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Thread: Pechauer weight bolt colors

  1. #1
    Join Date
    Sep 2006
    Posts
    2

    Default Pechauer weight bolt colors

    It is my understanding that the weight bolts in Pechauer cues are color coded. Does anyone know what the colors are? I believe that my cue is a 19 oz. and has a yellow colored bolt head. I'm toying with the idea of removing the weight bolt. My guess is that this would take me down to about an 18 oz. since that's the lightest that Pechauer's come.

    Along the same lines, is there anything I should be aware of if I decide to remove the bolt. I don't want to pull it out and then decide to put it back in and wind up with a buzz in my cue or somesuch.

    I feel as though the cue is slightly butt-heavy. Has anyone else had the same experience with Pechauers?

    Thanks.

  2. #2
    Join Date
    Sep 2006
    Posts
    2

    Default of course...

    right after I posted I found this, which answers the first part of my question:

    BLACK: .7 OZ
    BROWN: 1.1 OZ
    YELLOW: 1.4 OZ
    GREEN: 1.8 OZ
    BLUE: 2.1 OZ
    ORANGE: 2.5 OZ
    WHITE: 3.1 OZ
    RED: 3.7 OZ
    GOLD: 4.4 OZ

  3. #3
    Join Date
    Oct 2005
    Location
    NC
    Posts
    724

    Default

    The first thing that comes to mind would be the balance of the cue. If you completely remove the weight bolt, appr 1.4 oz in this instance the balance of the cue would be pushed forward. Not to mention that a 1.4 oz change in the weight of your stick sounds like a pretty big jump. I don't know what Pechauer charges for their weight bolts, but they can't be that much. Buy a couple and play around with them until you find a combination that you are comfortable with.

    As far as the bolt buzzing upon reinstalling it. That should be easy to take care of. First I would reinstall it as is. If buzzing does occur, pull it back out and put a little teflon tape on it or something of the sort. Anything that will take up the small amount of slack, if any, left from taking it out in the first place. Or as a last result, when you find a combination you are happy with and don't have any plans to sell the cue, glue it in with a good epoxy that bonds to both wood and metal. As long as you realize that removal after that point could cause damage to the cue.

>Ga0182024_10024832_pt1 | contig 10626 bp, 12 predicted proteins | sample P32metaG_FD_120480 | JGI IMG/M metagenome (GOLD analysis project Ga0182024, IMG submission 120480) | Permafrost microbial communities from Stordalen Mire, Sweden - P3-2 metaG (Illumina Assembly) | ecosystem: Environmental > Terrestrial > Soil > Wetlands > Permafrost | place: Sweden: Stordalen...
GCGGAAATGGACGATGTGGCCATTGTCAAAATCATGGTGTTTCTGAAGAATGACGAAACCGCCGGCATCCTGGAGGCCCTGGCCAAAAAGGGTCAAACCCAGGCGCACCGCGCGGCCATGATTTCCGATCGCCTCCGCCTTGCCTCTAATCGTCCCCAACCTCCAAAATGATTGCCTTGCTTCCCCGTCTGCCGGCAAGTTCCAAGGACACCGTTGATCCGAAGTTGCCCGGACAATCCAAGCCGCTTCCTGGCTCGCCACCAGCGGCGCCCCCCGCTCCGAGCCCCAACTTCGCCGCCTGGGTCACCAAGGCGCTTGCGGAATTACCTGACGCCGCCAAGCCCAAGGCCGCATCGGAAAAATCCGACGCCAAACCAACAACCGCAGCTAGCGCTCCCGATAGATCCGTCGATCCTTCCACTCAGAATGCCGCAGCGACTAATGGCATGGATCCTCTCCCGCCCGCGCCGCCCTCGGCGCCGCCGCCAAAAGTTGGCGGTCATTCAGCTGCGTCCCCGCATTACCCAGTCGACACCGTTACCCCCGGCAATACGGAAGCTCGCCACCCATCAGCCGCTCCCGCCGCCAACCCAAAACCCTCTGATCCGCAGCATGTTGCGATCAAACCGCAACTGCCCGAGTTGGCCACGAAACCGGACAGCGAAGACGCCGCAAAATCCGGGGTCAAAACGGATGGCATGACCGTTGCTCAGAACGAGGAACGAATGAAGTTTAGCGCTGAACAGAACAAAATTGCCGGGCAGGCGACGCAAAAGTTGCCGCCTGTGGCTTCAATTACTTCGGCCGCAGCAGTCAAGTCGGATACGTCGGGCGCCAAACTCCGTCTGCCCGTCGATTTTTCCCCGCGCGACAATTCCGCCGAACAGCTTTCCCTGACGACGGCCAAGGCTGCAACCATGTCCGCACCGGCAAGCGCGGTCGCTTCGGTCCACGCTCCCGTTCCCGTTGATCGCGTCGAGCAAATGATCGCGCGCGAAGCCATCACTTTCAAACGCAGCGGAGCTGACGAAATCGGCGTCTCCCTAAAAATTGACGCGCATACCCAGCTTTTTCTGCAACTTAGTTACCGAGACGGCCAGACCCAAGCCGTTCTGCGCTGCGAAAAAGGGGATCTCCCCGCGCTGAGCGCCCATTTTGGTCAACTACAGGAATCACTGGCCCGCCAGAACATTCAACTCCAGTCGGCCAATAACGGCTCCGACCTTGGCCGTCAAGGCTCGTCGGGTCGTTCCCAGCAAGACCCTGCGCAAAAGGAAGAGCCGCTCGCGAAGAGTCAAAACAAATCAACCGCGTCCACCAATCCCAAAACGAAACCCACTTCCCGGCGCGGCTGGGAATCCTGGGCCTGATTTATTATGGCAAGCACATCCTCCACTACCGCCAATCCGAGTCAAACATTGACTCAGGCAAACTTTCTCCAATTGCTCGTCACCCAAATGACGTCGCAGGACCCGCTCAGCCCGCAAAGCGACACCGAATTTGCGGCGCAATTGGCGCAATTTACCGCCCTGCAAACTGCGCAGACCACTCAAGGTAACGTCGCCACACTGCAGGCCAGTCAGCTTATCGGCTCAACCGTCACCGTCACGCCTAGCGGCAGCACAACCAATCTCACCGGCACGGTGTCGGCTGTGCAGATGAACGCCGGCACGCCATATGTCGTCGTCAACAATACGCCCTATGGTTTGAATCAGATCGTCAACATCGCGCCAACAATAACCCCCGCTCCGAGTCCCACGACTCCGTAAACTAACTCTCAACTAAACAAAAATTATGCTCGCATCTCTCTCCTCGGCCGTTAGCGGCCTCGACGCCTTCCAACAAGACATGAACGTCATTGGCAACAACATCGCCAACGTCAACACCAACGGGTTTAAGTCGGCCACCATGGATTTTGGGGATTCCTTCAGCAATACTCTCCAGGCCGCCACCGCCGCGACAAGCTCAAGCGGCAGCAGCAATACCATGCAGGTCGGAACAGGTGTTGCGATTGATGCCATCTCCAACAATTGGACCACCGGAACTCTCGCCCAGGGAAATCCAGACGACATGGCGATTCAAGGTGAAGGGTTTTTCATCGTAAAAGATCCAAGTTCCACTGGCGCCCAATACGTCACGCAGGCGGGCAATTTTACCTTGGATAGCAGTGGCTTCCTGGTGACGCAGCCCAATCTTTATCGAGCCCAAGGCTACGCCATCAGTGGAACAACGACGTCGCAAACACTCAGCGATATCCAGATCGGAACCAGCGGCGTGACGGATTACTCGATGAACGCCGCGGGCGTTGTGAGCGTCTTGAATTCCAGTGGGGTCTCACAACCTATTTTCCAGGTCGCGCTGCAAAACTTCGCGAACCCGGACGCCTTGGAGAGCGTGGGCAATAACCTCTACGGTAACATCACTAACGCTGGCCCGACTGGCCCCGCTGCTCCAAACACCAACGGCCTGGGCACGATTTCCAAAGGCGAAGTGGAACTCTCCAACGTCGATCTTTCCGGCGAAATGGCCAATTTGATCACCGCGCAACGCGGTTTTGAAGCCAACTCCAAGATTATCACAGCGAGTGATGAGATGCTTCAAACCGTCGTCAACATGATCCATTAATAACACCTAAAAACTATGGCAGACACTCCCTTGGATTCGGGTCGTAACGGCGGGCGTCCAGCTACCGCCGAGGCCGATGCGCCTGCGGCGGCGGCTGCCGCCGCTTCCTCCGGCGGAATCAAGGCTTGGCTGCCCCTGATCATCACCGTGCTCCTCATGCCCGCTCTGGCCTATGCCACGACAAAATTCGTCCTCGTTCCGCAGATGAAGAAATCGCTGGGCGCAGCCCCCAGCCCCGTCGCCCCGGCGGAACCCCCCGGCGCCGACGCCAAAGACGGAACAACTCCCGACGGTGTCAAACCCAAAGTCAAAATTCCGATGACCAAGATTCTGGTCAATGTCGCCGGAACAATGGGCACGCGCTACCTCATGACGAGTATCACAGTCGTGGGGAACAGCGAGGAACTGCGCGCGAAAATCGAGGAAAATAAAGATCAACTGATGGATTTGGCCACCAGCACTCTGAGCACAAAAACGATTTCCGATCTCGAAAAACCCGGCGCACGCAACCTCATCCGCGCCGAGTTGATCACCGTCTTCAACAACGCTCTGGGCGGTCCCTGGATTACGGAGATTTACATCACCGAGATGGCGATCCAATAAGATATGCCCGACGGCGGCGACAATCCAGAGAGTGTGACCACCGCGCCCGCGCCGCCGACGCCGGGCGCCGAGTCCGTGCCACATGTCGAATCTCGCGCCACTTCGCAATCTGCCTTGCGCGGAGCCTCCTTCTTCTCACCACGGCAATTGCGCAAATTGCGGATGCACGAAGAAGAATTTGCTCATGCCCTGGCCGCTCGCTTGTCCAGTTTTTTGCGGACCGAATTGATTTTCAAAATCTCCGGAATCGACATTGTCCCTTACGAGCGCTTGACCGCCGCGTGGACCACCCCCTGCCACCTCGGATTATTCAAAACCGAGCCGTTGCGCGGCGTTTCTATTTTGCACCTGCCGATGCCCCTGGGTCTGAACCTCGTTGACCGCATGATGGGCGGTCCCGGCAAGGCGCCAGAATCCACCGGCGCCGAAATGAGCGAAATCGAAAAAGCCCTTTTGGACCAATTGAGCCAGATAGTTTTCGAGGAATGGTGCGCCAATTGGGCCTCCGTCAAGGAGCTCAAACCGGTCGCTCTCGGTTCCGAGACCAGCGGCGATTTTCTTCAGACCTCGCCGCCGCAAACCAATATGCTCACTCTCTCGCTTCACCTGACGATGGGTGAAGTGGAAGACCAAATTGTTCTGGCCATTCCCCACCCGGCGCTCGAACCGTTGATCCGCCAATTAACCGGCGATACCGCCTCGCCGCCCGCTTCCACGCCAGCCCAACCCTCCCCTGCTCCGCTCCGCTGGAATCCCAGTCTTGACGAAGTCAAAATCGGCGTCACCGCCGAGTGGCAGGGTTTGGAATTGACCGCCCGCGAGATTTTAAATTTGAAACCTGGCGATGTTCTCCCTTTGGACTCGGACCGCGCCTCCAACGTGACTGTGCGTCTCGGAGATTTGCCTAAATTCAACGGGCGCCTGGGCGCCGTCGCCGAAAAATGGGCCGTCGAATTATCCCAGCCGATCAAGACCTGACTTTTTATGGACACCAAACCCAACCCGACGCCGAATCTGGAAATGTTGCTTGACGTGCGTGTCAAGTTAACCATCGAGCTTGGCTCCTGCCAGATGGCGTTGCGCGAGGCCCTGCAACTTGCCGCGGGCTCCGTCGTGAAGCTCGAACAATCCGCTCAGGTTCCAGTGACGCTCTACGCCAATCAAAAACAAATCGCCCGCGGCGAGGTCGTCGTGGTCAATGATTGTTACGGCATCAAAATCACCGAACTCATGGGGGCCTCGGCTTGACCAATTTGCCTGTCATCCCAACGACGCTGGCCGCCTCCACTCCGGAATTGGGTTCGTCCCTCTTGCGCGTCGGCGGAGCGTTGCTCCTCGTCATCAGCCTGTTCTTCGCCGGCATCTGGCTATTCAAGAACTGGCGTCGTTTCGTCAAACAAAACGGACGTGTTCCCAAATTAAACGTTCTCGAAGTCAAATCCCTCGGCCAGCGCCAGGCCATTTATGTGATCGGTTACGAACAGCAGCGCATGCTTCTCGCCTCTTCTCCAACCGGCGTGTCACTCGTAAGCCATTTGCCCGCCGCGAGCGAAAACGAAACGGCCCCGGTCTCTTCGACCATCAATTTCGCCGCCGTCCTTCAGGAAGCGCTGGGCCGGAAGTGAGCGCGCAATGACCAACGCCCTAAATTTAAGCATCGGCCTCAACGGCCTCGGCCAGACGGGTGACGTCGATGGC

Boy, he is great! Jeez, that old fat man. Look
    at the way he moves. Like a dancer.
    And them fingers, them chubby fingers. And that stroke. It's like he's, uh, like he's playing a
    violin or something.

  4. #4
    Join Date
    Nov 2006
    Location
    Eau Claire Wisconsin
    Posts
    11

    Default YEP

    Yes nathar is correct in saying that you will feel the balance of the cue shift . Alot of break cues use this principal by adding more weight to the shaft end of the cue to create a more solid hit. Usualy you want the balance point of a cue near the top end of the wrap or around 7 inches from where they grip the butt. You can find the balance point by balancing the cue on two fingers and moving your fingers untill the cue no longer moves.
    Hope that little spiel helps,
    _______________________________________
    Best regards,
    Andy

  5. #5
    Join Date
    Nov 2006
    Location
    Eau Claire Wisconsin
    Posts
    11

    Default Loc Tite

    O yea and as far as the electrical tape idea or silicon.. Loctite works much better. For one the bolt will stay in place.. Two there is more contact between the bolt and the outer wood shell. And three, you will be able to remove the weight bolt (with a little force)
    _______________________________________
    Best regards,
    Andy

  6. #6

    Default

    I would try and stay away from the locktite, it could also create some problems with the wood inside, not to mention possibly void a warranty. I would stick with electrical tape or plumbing thread (used around the threads of pipes to keep it from leaking). Either of this should work more than well enough and you shouldn't have to use any excessive force to remove them and wouldn't harm the cue.

  7. #7
    Join Date
    Oct 2005
    Location
    NC
    Posts
    724

    Default

    The reason I stated teflon tape is because it is very thin and has no adhesive. Electrical tape would not leave much of the threads for grip on the wood. Teflon tape tends to mold to the shape of the bolt, and removal in the future would still be a relatively easy task.
    Boy, he is great! Jeez, that old fat man. Look
    at the way he moves. Like a dancer.
    And them fingers, them chubby fingers. And that stroke. It's like he's, uh, like he's playing a
    violin or something.

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